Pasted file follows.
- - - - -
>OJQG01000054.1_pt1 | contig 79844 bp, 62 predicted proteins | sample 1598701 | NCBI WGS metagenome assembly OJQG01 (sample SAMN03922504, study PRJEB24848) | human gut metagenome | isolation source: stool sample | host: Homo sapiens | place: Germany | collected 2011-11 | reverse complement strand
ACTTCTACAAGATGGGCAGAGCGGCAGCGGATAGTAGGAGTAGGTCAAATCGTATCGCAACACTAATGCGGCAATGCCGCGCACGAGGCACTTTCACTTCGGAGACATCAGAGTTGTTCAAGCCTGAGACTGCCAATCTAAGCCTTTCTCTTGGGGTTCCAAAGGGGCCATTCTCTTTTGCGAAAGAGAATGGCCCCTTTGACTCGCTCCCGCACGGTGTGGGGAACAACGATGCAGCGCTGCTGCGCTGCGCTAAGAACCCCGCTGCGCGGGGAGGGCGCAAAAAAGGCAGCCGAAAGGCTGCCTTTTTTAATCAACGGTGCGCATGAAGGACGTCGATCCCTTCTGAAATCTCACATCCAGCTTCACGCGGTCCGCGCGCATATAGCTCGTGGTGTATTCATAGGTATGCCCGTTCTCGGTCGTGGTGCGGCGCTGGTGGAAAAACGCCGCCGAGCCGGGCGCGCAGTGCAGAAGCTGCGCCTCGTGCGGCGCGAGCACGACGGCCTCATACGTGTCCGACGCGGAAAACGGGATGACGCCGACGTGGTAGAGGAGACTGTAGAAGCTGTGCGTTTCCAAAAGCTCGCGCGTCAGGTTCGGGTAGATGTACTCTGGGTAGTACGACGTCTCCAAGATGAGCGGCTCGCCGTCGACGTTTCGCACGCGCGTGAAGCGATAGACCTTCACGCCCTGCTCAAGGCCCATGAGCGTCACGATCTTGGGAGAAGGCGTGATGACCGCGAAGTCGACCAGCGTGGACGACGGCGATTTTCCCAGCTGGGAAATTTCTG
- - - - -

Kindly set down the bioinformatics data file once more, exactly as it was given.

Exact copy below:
>OJQG01000054.1_pt1 | contig 79844 bp, 62 predicted proteins | sample 1598701 | NCBI WGS metagenome assembly OJQG01 (sample SAMN03922504, study PRJEB24848) | human gut metagenome | isolation source: stool sample | host: Homo sapiens | place: Germany | collected 2011-11 | reverse complement strand
ACTTCTACAAGATGGGCAGAGCGGCAGCGGATAGTAGGAGTAGGTCAAATCGTATCGCAACACTAATGCGGCAATGCCGCGCACGAGGCACTTTCACTTCGGAGACATCAGAGTTGTTCAAGCCTGAGACTGCCAATCTAAGCCTTTCTCTTGGGGTTCCAAAGGGGCCATTCTCTTTTGCGAAAGAGAATGGCCCCTTTGACTCGCTCCCGCACGGTGTGGGGAACAACGATGCAGCGCTGCTGCGCTGCGCTAAGAACCCCGCTGCGCGGGGAGGGCGCAAAAAAGGCAGCCGAAAGGCTGCCTTTTTTAATCAACGGTGCGCATGAAGGACGTCGATCCCTTCTGAAATCTCACATCCAGCTTCACGCGGTCCGCGCGCATATAGCTCGTGGTGTATTCATAGGTATGCCCGTTCTCGGTCGTGGTGCGGCGCTGGTGGAAAAACGCCGCCGAGCCGGGCGCGCAGTGCAGAAGCTGCGCCTCGTGCGGCGCGAGCACGACGGCCTCATACGTGTCCGACGCGGAAAACGGGATGACGCCGACGTGGTAGAGGAGACTGTAGAAGCTGTGCGTTTCCAAAAGCTCGCGCGTCAGGTTCGGGTAGATGTACTCTGGGTAGTACGACGTCTCCAAGATGAGCGGCTCGCCGTCGACGTTTCGCACGCGCGTGAAGCGATAGACCTTCACGCCCTGCTCAAGGCCCATGAGCGTCACGATCTTGGGAGAAGGCGTGATGACCGCGAAGTCGACCAGCGTGGACGACGGCGATTTTCCCAGCTGGGAAATTTCTG